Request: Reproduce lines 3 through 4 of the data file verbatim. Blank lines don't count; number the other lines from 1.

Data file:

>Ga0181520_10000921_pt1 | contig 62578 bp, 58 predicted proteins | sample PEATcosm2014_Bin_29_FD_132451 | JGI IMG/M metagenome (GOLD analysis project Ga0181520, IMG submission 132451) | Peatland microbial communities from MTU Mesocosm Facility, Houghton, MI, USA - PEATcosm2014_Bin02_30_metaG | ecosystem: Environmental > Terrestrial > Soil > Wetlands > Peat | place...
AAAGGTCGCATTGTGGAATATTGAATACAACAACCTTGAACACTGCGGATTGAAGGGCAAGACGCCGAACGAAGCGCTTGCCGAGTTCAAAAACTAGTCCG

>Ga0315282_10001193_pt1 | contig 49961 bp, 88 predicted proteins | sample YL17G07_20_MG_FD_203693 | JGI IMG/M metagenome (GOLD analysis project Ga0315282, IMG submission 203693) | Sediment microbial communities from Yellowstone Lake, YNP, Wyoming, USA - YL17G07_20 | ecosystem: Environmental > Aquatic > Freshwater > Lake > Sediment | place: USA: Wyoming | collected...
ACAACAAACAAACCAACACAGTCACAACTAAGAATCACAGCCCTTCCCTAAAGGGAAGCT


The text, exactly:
>Ga0315282_10001193_pt1 | contig 49961 bp, 88 predicted proteins | sample YL17G07_20_MG_FD_203693 | JGI IMG/M metagenome (GOLD analysis project Ga0315282, IMG submission 203693) | Sediment microbial communities from Yellowstone Lake, YNP, Wyoming, USA - YL17G07_20 | ecosystem: Environmental > Aquatic > Freshwater > Lake > Sediment | place: USA: Wyoming | collected...
ACAACAAACAAACCAACACAGTCACAACTAAGAATCACAGCCCTTCCCTAAAGGGAAGCT